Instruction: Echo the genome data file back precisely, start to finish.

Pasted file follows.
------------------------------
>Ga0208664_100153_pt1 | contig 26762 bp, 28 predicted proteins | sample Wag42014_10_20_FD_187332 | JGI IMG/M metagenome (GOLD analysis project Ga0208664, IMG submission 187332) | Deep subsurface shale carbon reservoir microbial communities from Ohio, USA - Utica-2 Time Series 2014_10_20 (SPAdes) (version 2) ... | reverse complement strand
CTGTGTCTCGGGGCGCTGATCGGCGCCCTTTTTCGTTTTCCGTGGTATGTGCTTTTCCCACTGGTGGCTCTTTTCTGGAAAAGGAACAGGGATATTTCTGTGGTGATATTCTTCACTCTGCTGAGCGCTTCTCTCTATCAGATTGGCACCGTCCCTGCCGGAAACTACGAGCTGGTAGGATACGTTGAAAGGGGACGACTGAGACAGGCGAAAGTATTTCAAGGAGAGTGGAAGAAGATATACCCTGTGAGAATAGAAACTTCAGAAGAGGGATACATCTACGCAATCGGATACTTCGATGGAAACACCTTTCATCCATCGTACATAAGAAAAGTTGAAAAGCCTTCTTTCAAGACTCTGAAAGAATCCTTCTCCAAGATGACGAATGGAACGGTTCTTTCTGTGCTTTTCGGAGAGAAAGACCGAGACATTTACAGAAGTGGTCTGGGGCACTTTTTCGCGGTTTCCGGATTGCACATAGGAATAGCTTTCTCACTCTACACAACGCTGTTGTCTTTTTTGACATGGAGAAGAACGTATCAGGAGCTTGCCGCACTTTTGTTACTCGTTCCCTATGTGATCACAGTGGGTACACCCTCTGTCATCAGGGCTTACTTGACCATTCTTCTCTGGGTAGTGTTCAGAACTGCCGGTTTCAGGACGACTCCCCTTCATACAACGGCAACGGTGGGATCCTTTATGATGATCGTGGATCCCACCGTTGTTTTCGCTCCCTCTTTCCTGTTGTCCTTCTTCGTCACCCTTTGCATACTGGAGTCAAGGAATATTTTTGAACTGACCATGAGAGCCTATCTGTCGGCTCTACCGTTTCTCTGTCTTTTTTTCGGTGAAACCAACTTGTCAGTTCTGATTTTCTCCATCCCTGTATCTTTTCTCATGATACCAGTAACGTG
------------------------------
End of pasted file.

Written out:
>Ga0208664_100153_pt1 | contig 26762 bp, 28 predicted proteins | sample Wag42014_10_20_FD_187332 | JGI IMG/M metagenome (GOLD analysis project Ga0208664, IMG submission 187332) | Deep subsurface shale carbon reservoir microbial communities from Ohio, USA - Utica-2 Time Series 2014_10_20 (SPAdes) (version 2) ... | reverse complement strand
CTGTGTCTCGGGGCGCTGATCGGCGCCCTTTTTCGTTTTCCGTGGTATGTGCTTTTCCCACTGGTGGCTCTTTTCTGGAAAAGGAACAGGGATATTTCTGTGGTGATATTCTTCACTCTGCTGAGCGCTTCTCTCTATCAGATTGGCACCGTCCCTGCCGGAAACTACGAGCTGGTAGGATACGTTGAAAGGGGACGACTGAGACAGGCGAAAGTATTTCAAGGAGAGTGGAAGAAGATATACCCTGTGAGAATAGAAACTTCAGAAGAGGGATACATCTACGCAATCGGATACTTCGATGGAAACACCTTTCATCCATCGTACATAAGAAAAGTTGAAAAGCCTTCTTTCAAGACTCTGAAAGAATCCTTCTCCAAGATGACGAATGGAACGGTTCTTTCTGTGCTTTTCGGAGAGAAAGACCGAGACATTTACAGAAGTGGTCTGGGGCACTTTTTCGCGGTTTCCGGATTGCACATAGGAATAGCTTTCTCACTCTACACAACGCTGTTGTCTTTTTTGACATGGAGAAGAACGTATCAGGAGCTTGCCGCACTTTTGTTACTCGTTCCCTATGTGATCACAGTGGGTACACCCTCTGTCATCAGGGCTTACTTGACCATTCTTCTCTGGGTAGTGTTCAGAACTGCCGGTTTCAGGACGACTCCCCTTCATACAACGGCAACGGTGGGATCCTTTATGATGATCGTGGATCCCACCGTTGTTTTCGCTCCCTCTTTCCTGTTGTCCTTCTTCGTCACCCTTTGCATACTGGAGTCAAGGAATATTTTTGAACTGACCATGAGAGCCTATCTGTCGGCTCTACCGTTTCTCTGTCTTTTTTTCGGTGAAACCAACTTGTCAGTTCTGATTTTCTCCATCCCTGTATCTTTTCTCATGATACCAGTAACGTG